We hand our collective money to an artist who says "I want to make something like this... And the more you provide me in funding the bigger and more grand a statue I can make."

    We as a group come together and pool our money and hand it to the artist saying "We like your vision. Here is a bucket of gold coins, go forth and create awesomeness".

    This makes more sense when you consider that the high end rewards are usually something like "A copy of the widget, plus lunch with the widget visionary"

    Noone pays 1000$ for a game. People pay 1000$ for artistic vision and being a part of seeing the vision realized.

    Min

  • by dingen (958134) on Tuesday July 09, 2013 @04:15AM (#44223289)

    People keep saying this, but would you really have been happy if they had stuck to the 400k project and kept the rest of the money on their bank account?

    Obviously, the increased budget has allowed them to expand the project. This is a good thing, it means the money people put in is actually used on the game. More money = more game.

    So unfortunately, the bigger game they are making now has gone over budget. It's really no big deal, as they have found a good solution, which is to release part of the game early in order to generate income to finish the rest of the game. They're not asking for more money, they are simply adjusting the release schedule.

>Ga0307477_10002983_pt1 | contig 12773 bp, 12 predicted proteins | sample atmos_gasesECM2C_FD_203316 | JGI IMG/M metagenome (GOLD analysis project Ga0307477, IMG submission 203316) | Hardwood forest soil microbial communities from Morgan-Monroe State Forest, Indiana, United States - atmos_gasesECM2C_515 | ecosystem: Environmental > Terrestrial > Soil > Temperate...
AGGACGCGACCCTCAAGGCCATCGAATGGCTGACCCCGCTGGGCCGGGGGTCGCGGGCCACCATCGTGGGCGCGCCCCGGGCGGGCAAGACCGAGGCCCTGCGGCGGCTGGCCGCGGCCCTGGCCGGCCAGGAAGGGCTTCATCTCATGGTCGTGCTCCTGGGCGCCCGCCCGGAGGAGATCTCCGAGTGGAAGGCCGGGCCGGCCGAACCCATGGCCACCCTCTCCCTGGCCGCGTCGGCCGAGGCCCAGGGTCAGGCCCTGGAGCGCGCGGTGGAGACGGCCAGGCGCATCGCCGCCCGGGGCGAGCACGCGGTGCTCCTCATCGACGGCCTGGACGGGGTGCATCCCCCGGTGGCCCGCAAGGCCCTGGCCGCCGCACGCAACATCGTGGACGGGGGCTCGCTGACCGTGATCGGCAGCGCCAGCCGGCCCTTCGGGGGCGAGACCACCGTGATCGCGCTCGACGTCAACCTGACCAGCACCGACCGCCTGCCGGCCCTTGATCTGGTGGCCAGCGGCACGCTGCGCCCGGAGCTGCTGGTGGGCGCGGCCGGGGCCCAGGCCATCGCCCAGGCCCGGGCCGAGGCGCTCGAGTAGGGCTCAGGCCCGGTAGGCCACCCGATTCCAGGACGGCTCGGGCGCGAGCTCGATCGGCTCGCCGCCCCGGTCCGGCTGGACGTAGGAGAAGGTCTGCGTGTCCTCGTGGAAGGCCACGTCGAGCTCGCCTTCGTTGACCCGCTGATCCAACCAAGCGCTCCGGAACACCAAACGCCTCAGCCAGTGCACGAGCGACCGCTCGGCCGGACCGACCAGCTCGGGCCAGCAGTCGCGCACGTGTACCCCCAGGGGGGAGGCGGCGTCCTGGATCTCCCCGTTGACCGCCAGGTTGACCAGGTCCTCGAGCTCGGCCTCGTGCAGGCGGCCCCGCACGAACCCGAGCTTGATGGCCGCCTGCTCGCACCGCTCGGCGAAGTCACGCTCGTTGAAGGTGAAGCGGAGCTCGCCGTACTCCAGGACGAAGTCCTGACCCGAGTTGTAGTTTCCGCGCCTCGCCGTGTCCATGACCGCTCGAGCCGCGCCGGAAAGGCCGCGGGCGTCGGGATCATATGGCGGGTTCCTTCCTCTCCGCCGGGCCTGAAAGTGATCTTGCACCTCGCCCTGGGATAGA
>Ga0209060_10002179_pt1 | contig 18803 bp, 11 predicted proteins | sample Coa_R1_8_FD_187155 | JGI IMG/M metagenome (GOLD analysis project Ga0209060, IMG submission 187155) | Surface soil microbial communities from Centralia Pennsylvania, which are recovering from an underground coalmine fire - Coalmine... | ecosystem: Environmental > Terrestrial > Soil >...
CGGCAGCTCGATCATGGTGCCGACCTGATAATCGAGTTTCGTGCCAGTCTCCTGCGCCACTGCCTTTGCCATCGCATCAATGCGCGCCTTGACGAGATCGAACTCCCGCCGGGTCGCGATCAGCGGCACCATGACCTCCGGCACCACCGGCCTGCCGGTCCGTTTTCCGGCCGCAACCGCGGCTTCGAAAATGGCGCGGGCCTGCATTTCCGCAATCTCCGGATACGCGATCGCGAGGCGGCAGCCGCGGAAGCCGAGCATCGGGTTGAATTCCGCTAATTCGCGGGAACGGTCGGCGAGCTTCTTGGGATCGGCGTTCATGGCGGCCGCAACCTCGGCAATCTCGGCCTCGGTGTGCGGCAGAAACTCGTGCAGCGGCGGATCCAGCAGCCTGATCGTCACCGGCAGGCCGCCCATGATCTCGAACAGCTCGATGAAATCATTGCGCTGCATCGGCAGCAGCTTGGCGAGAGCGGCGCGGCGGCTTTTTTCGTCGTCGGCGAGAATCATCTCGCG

Projects going over budget are a fact of life. These things happen all the time. The only reason we're hearing about it at all is because it's a crowdfunded project and the crowd has a right to know what is happening with their money. But don't think other games you are playing were finished on time and within the projected budget, because they're not.

  • Re:Hmmm (Score:4, Insightful)

    by dingen (958134) on Tuesday July 09, 2013 @04:20AM (#44223309)

    Three million dollars isn't "a giant stack of money" for a game studio. Remember that John Carmack interview on games for mobile, where he said it's cool because you only need 30 million to create a great game instead of 300? AAA-games cost a shit load of cash to develop. Having a talented team working for over a year on something burns money like crazy.

"No job too big; no fee too big!" -- Dr. Peter Venkman, "Ghost-busters"